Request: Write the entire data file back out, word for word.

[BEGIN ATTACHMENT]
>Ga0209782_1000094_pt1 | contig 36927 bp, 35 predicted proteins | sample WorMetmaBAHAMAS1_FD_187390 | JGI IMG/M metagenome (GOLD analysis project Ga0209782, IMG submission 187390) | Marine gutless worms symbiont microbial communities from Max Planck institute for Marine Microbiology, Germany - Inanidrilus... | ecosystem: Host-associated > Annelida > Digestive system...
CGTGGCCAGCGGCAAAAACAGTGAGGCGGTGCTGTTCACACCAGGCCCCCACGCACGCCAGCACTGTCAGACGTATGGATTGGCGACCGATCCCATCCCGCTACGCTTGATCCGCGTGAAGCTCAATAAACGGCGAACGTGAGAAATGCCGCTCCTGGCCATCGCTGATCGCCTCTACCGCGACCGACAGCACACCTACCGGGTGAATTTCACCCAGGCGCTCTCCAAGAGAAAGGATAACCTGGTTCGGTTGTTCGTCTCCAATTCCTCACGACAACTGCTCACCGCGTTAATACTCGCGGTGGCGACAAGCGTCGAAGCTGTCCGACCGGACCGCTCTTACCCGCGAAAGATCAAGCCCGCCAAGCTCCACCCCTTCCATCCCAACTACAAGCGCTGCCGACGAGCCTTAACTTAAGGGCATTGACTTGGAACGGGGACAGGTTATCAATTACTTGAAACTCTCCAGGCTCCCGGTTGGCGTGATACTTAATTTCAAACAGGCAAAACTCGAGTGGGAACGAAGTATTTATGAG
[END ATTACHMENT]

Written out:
>Ga0209782_1000094_pt1 | contig 36927 bp, 35 predicted proteins | sample WorMetmaBAHAMAS1_FD_187390 | JGI IMG/M metagenome (GOLD analysis project Ga0209782, IMG submission 187390) | Marine gutless worms symbiont microbial communities from Max Planck institute for Marine Microbiology, Germany - Inanidrilus... | ecosystem: Host-associated > Annelida > Digestive system...
CGTGGCCAGCGGCAAAAACAGTGAGGCGGTGCTGTTCACACCAGGCCCCCACGCACGCCAGCACTGTCAGACGTATGGATTGGCGACCGATCCCATCCCGCTACGCTTGATCCGCGTGAAGCTCAATAAACGGCGAACGTGAGAAATGCCGCTCCTGGCCATCGCTGATCGCCTCTACCGCGACCGACAGCACACCTACCGGGTGAATTTCACCCAGGCGCTCTCCAAGAGAAAGGATAACCTGGTTCGGTTGTTCGTCTCCAATTCCTCACGACAACTGCTCACCGCGTTAATACTCGCGGTGGCGACAAGCGTCGAAGCTGTCCGACCGGACCGCTCTTACCCGCGAAAGATCAAGCCCGCCAAGCTCCACCCCTTCCATCCCAACTACAAGCGCTGCCGACGAGCCTTAACTTAAGGGCATTGACTTGGAACGGGGACAGGTTATCAATTACTTGAAACTCTCCAGGCTCCCGGTTGGCGTGATACTTAATTTCAAACAGGCAAAACTCGAGTGGGAACGAAGTATTTATGAG